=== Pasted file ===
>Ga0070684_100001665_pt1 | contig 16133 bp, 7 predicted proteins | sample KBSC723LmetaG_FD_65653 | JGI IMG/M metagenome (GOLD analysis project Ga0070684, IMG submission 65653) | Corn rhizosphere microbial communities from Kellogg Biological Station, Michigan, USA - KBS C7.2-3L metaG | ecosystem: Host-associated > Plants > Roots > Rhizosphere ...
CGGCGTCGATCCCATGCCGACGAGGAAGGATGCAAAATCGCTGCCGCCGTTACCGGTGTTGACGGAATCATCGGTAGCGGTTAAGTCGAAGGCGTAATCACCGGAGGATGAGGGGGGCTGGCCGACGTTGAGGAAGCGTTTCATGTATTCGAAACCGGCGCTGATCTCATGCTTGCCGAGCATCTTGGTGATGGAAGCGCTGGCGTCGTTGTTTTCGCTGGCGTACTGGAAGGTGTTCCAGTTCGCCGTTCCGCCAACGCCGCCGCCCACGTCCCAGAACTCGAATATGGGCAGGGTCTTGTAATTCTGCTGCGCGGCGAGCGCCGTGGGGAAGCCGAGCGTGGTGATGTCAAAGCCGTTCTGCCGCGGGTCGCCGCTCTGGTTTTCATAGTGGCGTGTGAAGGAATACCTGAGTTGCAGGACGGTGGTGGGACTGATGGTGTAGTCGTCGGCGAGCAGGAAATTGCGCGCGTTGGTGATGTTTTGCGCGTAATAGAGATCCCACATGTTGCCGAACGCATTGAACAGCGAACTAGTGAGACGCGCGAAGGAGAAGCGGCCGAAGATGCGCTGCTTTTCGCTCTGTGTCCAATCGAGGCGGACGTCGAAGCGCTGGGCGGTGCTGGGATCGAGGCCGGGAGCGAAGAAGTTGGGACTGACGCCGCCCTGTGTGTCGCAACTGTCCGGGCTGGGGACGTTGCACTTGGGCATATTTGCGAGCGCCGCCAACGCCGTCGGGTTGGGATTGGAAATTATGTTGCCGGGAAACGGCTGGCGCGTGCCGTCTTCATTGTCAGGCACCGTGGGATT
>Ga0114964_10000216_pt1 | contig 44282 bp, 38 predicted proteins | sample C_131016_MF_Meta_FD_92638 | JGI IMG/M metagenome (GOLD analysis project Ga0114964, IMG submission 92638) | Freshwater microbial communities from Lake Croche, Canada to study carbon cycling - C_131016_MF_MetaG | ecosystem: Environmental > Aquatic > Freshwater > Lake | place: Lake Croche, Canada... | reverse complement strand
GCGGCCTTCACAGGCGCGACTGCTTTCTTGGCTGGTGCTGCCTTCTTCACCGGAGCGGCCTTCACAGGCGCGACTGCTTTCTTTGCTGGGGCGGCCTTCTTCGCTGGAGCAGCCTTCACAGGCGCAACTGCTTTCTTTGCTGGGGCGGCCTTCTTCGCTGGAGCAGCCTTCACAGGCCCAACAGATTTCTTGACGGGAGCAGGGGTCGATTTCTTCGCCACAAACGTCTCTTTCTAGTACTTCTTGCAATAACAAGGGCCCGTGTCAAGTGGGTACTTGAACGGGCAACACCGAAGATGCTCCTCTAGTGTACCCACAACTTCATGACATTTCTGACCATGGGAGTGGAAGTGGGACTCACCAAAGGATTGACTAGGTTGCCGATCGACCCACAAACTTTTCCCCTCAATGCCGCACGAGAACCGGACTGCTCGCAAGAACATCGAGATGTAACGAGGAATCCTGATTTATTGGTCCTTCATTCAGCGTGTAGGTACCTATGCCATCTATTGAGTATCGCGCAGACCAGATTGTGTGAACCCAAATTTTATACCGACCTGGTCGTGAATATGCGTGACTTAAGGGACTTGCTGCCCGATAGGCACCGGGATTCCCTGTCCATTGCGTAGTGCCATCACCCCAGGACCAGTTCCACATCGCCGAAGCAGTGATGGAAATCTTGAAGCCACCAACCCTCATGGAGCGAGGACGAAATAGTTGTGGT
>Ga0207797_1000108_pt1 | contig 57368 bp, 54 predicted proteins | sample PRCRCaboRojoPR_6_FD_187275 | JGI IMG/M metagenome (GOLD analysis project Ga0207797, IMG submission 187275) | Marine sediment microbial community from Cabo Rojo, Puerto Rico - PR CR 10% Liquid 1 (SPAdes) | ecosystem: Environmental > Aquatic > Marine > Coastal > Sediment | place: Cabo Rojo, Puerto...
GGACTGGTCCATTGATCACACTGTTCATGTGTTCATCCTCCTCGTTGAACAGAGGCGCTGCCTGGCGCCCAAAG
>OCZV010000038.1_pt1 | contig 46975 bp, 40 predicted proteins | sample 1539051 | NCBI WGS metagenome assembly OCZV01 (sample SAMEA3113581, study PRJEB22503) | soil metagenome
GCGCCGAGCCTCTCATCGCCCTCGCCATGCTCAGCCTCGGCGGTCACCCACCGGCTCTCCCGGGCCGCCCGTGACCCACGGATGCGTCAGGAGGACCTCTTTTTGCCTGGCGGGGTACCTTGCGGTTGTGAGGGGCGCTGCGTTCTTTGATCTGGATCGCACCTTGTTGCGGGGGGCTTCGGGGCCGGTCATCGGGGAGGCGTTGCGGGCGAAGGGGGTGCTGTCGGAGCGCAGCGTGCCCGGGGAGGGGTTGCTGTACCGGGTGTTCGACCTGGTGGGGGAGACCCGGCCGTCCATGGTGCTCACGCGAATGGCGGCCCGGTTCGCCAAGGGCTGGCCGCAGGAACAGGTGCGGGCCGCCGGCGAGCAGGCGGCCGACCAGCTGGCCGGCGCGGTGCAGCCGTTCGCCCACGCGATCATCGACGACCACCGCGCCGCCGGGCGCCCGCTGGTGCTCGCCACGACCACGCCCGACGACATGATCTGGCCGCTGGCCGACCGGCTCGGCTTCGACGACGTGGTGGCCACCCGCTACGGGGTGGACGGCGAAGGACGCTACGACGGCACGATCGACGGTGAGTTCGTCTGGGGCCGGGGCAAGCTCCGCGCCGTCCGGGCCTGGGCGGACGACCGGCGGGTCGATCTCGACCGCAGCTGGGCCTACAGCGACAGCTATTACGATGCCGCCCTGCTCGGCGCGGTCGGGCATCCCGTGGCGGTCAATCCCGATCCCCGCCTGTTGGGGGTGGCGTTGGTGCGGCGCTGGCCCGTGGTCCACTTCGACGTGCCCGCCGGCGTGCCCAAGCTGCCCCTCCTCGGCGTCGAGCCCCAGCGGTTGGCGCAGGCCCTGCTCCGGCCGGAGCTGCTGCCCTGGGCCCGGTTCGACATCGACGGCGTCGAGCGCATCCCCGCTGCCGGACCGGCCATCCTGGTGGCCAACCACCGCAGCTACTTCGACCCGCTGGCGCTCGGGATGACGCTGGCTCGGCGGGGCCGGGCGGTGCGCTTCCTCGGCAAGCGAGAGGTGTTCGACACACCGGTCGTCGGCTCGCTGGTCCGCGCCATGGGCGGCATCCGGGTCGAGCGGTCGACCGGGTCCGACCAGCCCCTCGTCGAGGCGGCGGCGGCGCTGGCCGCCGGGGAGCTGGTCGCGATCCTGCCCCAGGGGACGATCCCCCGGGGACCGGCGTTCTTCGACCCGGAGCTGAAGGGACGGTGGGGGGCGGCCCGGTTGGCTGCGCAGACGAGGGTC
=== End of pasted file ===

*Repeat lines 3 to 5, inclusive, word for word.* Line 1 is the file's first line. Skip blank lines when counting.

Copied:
>Ga0114964_10000216_pt1 | contig 44282 bp, 38 predicted proteins | sample C_131016_MF_Meta_FD_92638 | JGI IMG/M metagenome (GOLD analysis project Ga0114964, IMG submission 92638) | Freshwater microbial communities from Lake Croche, Canada to study carbon cycling - C_131016_MF_MetaG | ecosystem: Environmental > Aquatic > Freshwater > Lake | place: Lake Croche, Canada... | reverse complement strand
GCGGCCTTCACAGGCGCGACTGCTTTCTTGGCTGGTGCTGCCTTCTTCACCGGAGCGGCCTTCACAGGCGCGACTGCTTTCTTTGCTGGGGCGGCCTTCTTCGCTGGAGCAGCCTTCACAGGCGCAACTGCTTTCTTTGCTGGGGCGGCCTTCTTCGCTGGAGCAGCCTTCACAGGCCCAACAGATTTCTTGACGGGAGCAGGGGTCGATTTCTTCGCCACAAACGTCTCTTTCTAGTACTTCTTGCAATAACAAGGGCCCGTGTCAAGTGGGTACTTGAACGGGCAACACCGAAGATGCTCCTCTAGTGTACCCACAACTTCATGACATTTCTGACCATGGGAGTGGAAGTGGGACTCACCAAAGGATTGACTAGGTTGCCGATCGACCCACAAACTTTTCCCCTCAATGCCGCACGAGAACCGGACTGCTCGCAAGAACATCGAGATGTAACGAGGAATCCTGATTTATTGGTCCTTCATTCAGCGTGTAGGTACCTATGCCATCTATTGAGTATCGCGCAGACCAGATTGTGTGAACCCAAATTTTATACCGACCTGGTCGTGAATATGCGTGACTTAAGGGACTTGCTGCCCGATAGGCACCGGGATTCCCTGTCCATTGCGTAGTGCCATCACCCCAGGACCAGTTCCACATCGCCGAAGCAGTGATGGAAATCTTGAAGCCACCAACCCTCATGGAGCGAGGACGAAATAGTTGTGGT
>Ga0207797_1000108_pt1 | contig 57368 bp, 54 predicted proteins | sample PRCRCaboRojoPR_6_FD_187275 | JGI IMG/M metagenome (GOLD analysis project Ga0207797, IMG submission 187275) | Marine sediment microbial community from Cabo Rojo, Puerto Rico - PR CR 10% Liquid 1 (SPAdes) | ecosystem: Environmental > Aquatic > Marine > Coastal > Sediment | place: Cabo Rojo, Puerto...